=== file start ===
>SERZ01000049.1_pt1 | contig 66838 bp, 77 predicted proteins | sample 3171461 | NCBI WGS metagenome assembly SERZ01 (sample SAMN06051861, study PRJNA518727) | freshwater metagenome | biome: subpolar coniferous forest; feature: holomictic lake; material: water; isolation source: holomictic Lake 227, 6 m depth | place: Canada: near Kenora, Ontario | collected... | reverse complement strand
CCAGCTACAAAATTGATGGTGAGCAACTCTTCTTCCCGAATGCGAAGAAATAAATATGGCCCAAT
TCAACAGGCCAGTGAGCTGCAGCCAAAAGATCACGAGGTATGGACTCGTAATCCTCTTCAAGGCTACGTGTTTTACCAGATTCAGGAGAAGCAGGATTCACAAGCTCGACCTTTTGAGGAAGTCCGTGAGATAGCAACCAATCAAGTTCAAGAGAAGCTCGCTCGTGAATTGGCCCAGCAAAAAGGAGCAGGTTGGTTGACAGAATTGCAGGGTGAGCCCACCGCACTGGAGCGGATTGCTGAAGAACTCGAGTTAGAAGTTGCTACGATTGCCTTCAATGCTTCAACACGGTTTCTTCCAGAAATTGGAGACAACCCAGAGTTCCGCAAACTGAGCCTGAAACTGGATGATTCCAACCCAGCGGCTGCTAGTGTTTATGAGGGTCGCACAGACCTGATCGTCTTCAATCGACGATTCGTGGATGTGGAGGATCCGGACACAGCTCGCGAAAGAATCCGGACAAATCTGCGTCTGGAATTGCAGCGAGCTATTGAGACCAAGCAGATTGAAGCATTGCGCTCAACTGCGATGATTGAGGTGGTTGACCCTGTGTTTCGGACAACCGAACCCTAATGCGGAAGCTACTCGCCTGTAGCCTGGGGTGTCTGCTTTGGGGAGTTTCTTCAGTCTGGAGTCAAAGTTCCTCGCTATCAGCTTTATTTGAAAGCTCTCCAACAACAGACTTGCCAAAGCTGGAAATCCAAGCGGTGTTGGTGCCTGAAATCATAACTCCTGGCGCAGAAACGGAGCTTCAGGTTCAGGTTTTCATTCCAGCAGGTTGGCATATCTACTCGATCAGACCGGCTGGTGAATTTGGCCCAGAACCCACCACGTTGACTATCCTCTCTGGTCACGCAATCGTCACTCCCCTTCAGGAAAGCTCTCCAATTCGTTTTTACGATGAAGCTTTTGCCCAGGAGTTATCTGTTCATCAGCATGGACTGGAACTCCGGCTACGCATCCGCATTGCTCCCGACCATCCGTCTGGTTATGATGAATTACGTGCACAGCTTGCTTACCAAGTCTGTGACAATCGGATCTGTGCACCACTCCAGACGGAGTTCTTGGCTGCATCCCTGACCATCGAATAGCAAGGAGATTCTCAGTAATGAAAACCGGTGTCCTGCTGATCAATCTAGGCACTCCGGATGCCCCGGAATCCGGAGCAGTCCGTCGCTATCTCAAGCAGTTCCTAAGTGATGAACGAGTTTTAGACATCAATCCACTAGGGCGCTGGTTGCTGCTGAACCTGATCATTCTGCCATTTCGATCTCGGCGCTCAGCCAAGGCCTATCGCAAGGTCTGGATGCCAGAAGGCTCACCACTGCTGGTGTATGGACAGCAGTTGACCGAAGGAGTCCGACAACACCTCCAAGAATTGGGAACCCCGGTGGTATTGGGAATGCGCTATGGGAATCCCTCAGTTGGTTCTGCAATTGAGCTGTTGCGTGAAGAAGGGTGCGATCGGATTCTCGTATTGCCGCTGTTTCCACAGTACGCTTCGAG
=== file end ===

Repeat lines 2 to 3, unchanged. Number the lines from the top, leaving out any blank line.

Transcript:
CCAGCTACAAAATTGATGGTGAGCAACTCTTCTTCCCGAATGCGAAGAAATAAATATGGCCCAAT
TCAACAGGCCAGTGAGCTGCAGCCAAAAGATCACGAGGTATGGACTCGTAATCCTCTTCAAGGCTACGTGTTTTACCAGATTCAGGAGAAGCAGGATTCACAAGCTCGACCTTTTGAGGAAGTCCGTGAGATAGCAACCAATCAAGTTCAAGAGAAGCTCGCTCGTGAATTGGCCCAGCAAAAAGGAGCAGGTTGGTTGACAGAATTGCAGGGTGAGCCCACCGCACTGGAGCGGATTGCTGAAGAACTCGAGTTAGAAGTTGCTACGATTGCCTTCAATGCTTCAACACGGTTTCTTCCAGAAATTGGAGACAACCCAGAGTTCCGCAAACTGAGCCTGAAACTGGATGATTCCAACCCAGCGGCTGCTAGTGTTTATGAGGGTCGCACAGACCTGATCGTCTTCAATCGACGATTCGTGGATGTGGAGGATCCGGACACAGCTCGCGAAAGAATCCGGACAAATCTGCGTCTGGAATTGCAGCGAGCTATTGAGACCAAGCAGATTGAAGCATTGCGCTCAACTGCGATGATTGAGGTGGTTGACCCTGTGTTTCGGACAACCGAACCCTAATGCGGAAGCTACTCGCCTGTAGCCTGGGGTGTCTGCTTTGGGGAGTTTCTTCAGTCTGGAGTCAAAGTTCCTCGCTATCAGCTTTATTTGAAAGCTCTCCAACAACAGACTTGCCAAAGCTGGAAATCCAAGCGGTGTTGGTGCCTGAAATCATAACTCCTGGCGCAGAAACGGAGCTTCAGGTTCAGGTTTTCATTCCAGCAGGTTGGCATATCTACTCGATCAGACCGGCTGGTGAATTTGGCCCAGAACCCACCACGTTGACTATCCTCTCTGGTCACGCAATCGTCACTCCCCTTCAGGAAAGCTCTCCAATTCGTTTTTACGATGAAGCTTTTGCCCAGGAGTTATCTGTTCATCAGCATGGACTGGAACTCCGGCTACGCATCCGCATTGCTCCCGACCATCCGTCTGGTTATGATGAATTACGTGCACAGCTTGCTTACCAAGTCTGTGACAATCGGATCTGTGCACCACTCCAGACGGAGTTCTTGGCTGCATCCCTGACCATCGAATAGCAAGGAGATTCTCAGTAATGAAAACCGGTGTCCTGCTGATCAATCTAGGCACTCCGGATGCCCCGGAATCCGGAGCAGTCCGTCGCTATCTCAAGCAGTTCCTAAGTGATGAACGAGTTTTAGACATCAATCCACTAGGGCGCTGGTTGCTGCTGAACCTGATCATTCTGCCATTTCGATCTCGGCGCTCAGCCAAGGCCTATCGCAAGGTCTGGATGCCAGAAGGCTCACCACTGCTGGTGTATGGACAGCAGTTGACCGAAGGAGTCCGACAACACCTCCAAGAATTGGGAACCCCGGTGGTATTGGGAATGCGCTATGGGAATCCCTCAGTTGGTTCTGCAATTGAGCTGTTGCGTGAAGAAGGGTGCGATCGGATTCTCGTATTGCCGCTGTTTCCACAGTACGCTTCGAG